Boston.com business reporter Adam Vaccaro, who has been covering the Market Basket story since the June firing of former CEO Arthur T. Demoulas, took questions on the situation on Reddit Thursday in an “Ask Me Anything” discussion. Here are a few highlights.
It seems like Market Basket has lost confidence from its workers, its customers and its suppliers. What do you think will be the toughest relationship for Market Basket to repair after this ordeal is cleared up?
Well, that’s going to depend on how it’s cleared up. If Arthur T. is back in charge, I imagine a few employees who have since taken new jobs (part-timers) might just stay where they are, and same with customers who may have reached a new habit (but, then, if MB stores are fully stocked and prices are still low, they’ll probably be compelled to reform new habits anyway). Note: I’m not talking about the passionate, boycotting customers there, who obviously would rush back to stores. I’m talking about a few who may have fallen by the wayside and may not even know what’s been going on at the company, except that they can’t get veggies there anymore.
That said, from both an employee and customer perspective, I think there will actually be a fairly big PR rub if Arthur T. comes back. I’d expect lots of new applicants who have now heard about the company’s benefits, and lots of new customers who will at least want to see what the buzz is all about. Obviously, that’s speculation.
As for vendors, I think they’ll rush back. Every vendor I’ve talked to consistently says MB, under old management, was far and away the easiest company to work with. It’s interesting, because many of them say MB would “beat them up on price” to an extent, but in a way that seemed fair. Most importantly, they got their bills paid fast and, I’m told, put a lot of time in on a personal level with many of their local vendors.
That’s all if Arthur T. comes back. If not, it’s a lot harder to call, but I’d expect that whoever is in charge will basically need to rebuild the whole thing. Thinking it through, maybe some employees stick around, maybe some customers come back as stores get restocked, but the consistent message of protesters has been since the start that they are shutting the company down until Arthur T. is not brought back. And they’ve done a pretty good job of that to this point.
As a reporter, you’re supposed to be unbiased. On Reddit though, you can say whatever you want. How do you feel about the situation? Which side do you agree with?
Ha, you’re putting me on the spot!
As long as I’m reporting this as a news story, I’m trying to keep my opinions to myself. But here are some of my thoughts:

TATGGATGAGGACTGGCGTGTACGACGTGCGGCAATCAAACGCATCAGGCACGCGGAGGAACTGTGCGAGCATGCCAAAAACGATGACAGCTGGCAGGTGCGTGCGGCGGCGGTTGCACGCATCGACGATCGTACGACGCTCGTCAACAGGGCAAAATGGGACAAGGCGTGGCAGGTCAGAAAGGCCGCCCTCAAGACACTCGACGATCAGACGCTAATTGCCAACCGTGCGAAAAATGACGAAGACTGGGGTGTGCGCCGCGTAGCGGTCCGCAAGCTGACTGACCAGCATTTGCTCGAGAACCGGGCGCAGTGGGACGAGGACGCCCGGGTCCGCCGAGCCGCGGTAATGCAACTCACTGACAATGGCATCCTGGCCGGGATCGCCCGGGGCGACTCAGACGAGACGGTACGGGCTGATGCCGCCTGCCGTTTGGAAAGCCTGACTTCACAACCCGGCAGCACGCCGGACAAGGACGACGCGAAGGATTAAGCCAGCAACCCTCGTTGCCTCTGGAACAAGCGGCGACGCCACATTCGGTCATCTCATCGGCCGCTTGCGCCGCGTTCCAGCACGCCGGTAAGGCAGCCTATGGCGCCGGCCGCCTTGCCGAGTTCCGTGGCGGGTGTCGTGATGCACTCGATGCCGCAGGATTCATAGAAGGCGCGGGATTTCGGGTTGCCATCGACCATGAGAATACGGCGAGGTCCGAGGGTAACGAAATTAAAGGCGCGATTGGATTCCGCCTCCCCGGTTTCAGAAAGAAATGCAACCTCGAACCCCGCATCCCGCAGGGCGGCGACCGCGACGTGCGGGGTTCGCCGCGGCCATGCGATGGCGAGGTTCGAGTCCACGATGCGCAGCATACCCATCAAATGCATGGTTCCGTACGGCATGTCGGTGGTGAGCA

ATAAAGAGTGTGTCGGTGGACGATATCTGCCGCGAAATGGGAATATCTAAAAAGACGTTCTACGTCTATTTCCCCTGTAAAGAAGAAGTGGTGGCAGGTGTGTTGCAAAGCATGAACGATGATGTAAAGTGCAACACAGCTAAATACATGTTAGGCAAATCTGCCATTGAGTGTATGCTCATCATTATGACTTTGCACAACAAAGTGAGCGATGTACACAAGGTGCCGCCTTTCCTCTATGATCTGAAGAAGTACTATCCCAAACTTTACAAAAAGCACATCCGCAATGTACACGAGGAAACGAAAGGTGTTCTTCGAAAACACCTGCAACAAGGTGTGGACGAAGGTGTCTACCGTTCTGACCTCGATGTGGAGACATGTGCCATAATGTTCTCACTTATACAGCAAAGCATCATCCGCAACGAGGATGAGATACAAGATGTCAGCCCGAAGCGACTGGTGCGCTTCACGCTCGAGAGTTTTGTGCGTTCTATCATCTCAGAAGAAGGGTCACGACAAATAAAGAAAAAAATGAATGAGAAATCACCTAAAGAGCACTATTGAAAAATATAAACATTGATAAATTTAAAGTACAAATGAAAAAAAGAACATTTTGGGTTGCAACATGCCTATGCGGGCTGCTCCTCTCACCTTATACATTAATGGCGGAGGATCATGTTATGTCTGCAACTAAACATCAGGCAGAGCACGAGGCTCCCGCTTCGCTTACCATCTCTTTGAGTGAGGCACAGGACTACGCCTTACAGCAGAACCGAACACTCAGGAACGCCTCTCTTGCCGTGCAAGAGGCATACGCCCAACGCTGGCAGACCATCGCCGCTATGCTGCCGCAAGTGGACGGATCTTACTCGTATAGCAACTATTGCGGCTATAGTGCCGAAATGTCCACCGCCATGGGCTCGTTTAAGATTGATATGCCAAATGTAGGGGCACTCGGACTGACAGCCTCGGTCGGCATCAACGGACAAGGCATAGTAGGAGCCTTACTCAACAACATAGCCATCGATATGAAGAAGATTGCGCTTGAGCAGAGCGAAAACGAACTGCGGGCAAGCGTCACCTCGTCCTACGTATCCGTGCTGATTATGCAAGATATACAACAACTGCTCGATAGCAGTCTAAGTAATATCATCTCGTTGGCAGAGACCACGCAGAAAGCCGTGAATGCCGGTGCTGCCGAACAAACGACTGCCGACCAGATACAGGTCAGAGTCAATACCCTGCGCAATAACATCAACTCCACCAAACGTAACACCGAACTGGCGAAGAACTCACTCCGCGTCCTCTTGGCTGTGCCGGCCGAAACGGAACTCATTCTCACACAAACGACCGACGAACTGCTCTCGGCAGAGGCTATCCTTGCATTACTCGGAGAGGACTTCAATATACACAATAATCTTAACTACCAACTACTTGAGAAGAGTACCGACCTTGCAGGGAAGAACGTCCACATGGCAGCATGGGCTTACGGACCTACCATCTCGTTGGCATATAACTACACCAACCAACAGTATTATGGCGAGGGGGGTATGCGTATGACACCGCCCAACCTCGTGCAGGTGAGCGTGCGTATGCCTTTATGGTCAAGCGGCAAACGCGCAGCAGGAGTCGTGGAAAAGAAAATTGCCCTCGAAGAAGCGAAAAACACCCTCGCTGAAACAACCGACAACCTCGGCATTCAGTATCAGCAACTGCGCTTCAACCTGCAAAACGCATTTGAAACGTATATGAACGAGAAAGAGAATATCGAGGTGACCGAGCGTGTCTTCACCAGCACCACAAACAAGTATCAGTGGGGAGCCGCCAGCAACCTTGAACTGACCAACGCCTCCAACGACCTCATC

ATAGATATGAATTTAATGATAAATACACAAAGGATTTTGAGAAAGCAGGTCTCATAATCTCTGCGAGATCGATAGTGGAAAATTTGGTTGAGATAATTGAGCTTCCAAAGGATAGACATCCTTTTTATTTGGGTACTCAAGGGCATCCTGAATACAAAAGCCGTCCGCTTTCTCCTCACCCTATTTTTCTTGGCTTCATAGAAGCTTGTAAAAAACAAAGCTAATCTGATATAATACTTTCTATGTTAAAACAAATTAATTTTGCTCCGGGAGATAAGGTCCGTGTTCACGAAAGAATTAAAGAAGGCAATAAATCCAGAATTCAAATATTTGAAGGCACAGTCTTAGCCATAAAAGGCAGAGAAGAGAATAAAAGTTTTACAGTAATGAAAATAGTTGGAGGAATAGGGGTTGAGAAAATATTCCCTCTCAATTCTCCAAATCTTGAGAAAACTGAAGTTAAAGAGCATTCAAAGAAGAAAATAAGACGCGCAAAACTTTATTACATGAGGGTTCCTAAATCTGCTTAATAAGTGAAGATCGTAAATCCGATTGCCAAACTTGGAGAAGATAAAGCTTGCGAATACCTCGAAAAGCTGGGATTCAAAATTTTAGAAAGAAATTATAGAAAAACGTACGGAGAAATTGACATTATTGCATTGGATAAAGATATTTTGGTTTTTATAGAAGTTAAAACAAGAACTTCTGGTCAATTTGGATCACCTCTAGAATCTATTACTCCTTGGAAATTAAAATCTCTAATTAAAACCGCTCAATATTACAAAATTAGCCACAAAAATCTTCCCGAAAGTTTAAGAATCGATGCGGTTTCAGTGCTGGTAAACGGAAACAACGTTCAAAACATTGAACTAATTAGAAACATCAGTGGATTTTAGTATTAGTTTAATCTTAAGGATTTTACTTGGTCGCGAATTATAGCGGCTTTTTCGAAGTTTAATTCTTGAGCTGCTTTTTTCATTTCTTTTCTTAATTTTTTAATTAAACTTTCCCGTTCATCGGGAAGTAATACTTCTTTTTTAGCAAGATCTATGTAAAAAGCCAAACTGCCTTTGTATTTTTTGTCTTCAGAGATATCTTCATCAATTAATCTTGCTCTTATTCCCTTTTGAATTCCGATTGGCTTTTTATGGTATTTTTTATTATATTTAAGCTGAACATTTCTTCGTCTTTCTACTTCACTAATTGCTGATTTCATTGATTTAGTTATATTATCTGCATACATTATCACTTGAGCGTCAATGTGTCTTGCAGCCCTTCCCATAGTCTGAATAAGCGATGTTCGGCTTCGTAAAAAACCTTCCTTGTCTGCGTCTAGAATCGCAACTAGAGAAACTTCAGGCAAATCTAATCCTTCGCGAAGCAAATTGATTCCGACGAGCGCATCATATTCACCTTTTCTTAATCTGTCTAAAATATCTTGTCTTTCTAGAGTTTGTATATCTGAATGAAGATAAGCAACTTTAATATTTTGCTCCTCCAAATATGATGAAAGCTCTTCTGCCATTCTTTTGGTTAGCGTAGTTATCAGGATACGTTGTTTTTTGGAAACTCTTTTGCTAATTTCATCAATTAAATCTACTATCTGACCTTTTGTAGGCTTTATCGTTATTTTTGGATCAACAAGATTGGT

I try to acknowledge the gray area in the story when it’s called for. Maybe that’s because it is my job, but also, we might as well try to understand Arthur S.’s side of things.
Here’s the one thing I think we can be certain of: Arthur T. had a hell of a system set up, that employees, vendors, and customers valued highly. Arthur S. and his reps board didn’t love it so much—perhaps because it wasn’t his side of the family that was benefiting from real estate deals, and perhaps because he wanted more money to go his way as a shareholder. (Some would say that Arthur S. was getting plenty as it was, and that if his side of the family wanted more they should have been more involved with the company. That’s an argument Arthur T.’s supporters make often. Others say Arthur S. would have liked to be part of it but was essentially shut out by litigation.) We have a good amount of proof at this point that Arthur S. has at least been interested in cashing out for a few years, so employees’ concerns that the system they’ve had in place could be under threat appear pretty valid.
I don’t think it’s a controversial opinion at this point, regardless of how you side, to say this summer’s situation has been a disaster, and if the board foresaw what happened when they fired Arthur T., then they shouldn’t have done it, or they should have handled it differently--for the good of the company. And I tend to think the workers have shown a whole lot of bravery and a hell of a lot of aptitude in organizing this summer. If this ends in their favor, with Arthur T. buying it, I think there will be an effort from some to say it wound up being a story about millionaires making a deal, but I think to do so would be an insult to protesters who have at the very least forced the issue.
One other opinion: I decided I was done making predictions about how this ends when the replacement trucker took out his hammer.
Is there any end in sight? It seems like there is no hope or rescue for the situation anymore. How much longer can ASD hold out? How about the employees? How about the shoppers?
There’s not a good answer to this one. I’m sorry. But I really am done trying to project when this ends. I do have some sourcing with a sense for how things are going at the highest level. Every time it’s looked like we might be on the verge of resolution, it hasn’t quite come. I think the notion that they want to get to a resolution this week is true--the governor echoed it yesterday--but that doesn’t mean it will get done. I also think the company’s finances might be getting to the point where it might be now or never. But this story has been wildly unpredictable, so I’m hesitant to give much more of an answer on this one.
One thought: The silence this week has been pretty dang deafening, in my opinion. For the last few weeks, it’s been (or at least seemed like) nary the day that some directive from the CEOs to workers wasn’t front page news. I confirmed the CEOs were in the board meeting Monday. That things have been quiet this week, and that they haven’t acted on last week’s deadline to return to work, makes me think they’re at least sitting tight until the end of the week in anticipation that there might be resolution by then. That is informed speculation.